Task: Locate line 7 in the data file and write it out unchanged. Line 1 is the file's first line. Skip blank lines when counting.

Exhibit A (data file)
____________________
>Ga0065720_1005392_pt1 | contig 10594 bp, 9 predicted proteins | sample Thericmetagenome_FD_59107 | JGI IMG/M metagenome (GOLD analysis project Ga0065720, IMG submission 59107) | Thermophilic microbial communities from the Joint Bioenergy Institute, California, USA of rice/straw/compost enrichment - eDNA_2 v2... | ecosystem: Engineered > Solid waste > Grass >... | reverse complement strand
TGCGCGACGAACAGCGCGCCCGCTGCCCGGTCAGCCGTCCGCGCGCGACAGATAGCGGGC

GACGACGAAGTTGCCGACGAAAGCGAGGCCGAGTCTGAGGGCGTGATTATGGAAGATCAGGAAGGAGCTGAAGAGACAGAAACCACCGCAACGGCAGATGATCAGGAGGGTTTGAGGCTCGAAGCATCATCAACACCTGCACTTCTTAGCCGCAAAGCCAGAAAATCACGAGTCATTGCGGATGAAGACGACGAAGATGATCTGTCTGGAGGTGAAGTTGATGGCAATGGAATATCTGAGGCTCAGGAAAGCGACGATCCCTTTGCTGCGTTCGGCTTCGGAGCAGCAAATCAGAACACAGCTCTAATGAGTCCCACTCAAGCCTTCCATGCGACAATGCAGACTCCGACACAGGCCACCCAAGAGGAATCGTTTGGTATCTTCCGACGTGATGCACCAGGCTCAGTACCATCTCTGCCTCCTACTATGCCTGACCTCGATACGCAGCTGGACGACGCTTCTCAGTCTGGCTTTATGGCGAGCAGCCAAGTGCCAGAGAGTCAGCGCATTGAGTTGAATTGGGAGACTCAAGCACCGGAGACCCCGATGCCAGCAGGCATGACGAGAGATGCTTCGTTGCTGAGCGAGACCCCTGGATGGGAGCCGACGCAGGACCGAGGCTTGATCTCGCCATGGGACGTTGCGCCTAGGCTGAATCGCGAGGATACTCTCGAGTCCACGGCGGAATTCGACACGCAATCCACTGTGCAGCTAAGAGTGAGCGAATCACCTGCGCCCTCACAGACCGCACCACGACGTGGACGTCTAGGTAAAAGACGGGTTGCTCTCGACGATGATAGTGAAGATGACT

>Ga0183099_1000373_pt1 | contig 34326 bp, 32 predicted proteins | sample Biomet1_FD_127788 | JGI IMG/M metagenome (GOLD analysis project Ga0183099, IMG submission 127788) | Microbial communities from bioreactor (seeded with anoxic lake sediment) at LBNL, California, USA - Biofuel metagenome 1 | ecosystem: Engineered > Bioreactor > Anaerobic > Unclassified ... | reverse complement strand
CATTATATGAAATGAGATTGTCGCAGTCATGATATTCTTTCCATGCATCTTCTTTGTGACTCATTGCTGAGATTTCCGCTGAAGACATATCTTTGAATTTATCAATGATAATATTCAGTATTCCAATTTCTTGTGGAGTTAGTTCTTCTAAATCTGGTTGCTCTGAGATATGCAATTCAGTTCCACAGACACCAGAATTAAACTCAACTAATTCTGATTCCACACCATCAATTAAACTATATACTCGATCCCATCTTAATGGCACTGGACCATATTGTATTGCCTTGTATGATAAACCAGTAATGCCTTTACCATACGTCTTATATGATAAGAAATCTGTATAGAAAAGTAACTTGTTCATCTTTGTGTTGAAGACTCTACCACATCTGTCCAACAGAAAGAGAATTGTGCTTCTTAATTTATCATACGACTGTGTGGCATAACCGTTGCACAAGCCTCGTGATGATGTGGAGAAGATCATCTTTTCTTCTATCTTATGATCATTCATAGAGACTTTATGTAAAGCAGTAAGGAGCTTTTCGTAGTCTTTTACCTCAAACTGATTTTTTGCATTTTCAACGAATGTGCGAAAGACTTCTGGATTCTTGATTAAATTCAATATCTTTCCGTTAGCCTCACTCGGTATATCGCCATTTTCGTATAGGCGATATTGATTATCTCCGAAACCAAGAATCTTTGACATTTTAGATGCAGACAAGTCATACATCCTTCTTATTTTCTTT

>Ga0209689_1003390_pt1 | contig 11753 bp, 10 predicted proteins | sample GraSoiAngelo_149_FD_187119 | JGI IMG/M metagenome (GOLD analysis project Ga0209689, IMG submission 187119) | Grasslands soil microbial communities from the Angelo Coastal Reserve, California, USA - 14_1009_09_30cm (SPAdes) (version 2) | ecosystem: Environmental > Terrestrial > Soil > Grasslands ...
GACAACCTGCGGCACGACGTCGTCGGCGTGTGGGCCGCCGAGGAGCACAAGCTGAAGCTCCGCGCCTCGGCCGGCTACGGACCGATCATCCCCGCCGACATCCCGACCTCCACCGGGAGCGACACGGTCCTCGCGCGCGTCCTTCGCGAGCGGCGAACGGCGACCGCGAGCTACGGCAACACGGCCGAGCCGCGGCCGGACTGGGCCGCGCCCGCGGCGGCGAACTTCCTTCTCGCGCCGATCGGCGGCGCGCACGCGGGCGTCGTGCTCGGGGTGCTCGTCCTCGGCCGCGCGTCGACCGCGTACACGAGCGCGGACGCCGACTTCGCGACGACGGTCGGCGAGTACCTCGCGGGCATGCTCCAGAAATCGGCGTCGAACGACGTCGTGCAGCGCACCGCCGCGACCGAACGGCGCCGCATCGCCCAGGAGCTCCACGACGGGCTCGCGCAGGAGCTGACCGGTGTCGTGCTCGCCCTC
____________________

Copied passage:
GACAACCTGCGGCACGACGTCGTCGGCGTGTGGGCCGCCGAGGAGCACAAGCTGAAGCTCCGCGCCTCGGCCGGCTACGGACCGATCATCCCCGCCGACATCCCGACCTCCACCGGGAGCGACACGGTCCTCGCGCGCGTCCTTCGCGAGCGGCGAACGGCGACCGCGAGCTACGGCAACACGGCCGAGCCGCGGCCGGACTGGGCCGCGCCCGCGGCGGCGAACTTCCTTCTCGCGCCGATCGGCGGCGCGCACGCGGGCGTCGTGCTCGGGGTGCTCGTCCTCGGCCGCGCGTCGACCGCGTACACGAGCGCGGACGCCGACTTCGCGACGACGGTCGGCGAGTACCTCGCGGGCATGCTCCAGAAATCGGCGTCGAACGACGTCGTGCAGCGCACCGCCGCGACCGAACGGCGCCGCATCGCCCAGGAGCTCCACGACGGGCTCGCGCAGGAGCTGACCGGTGTCGTGCTCGCCCTC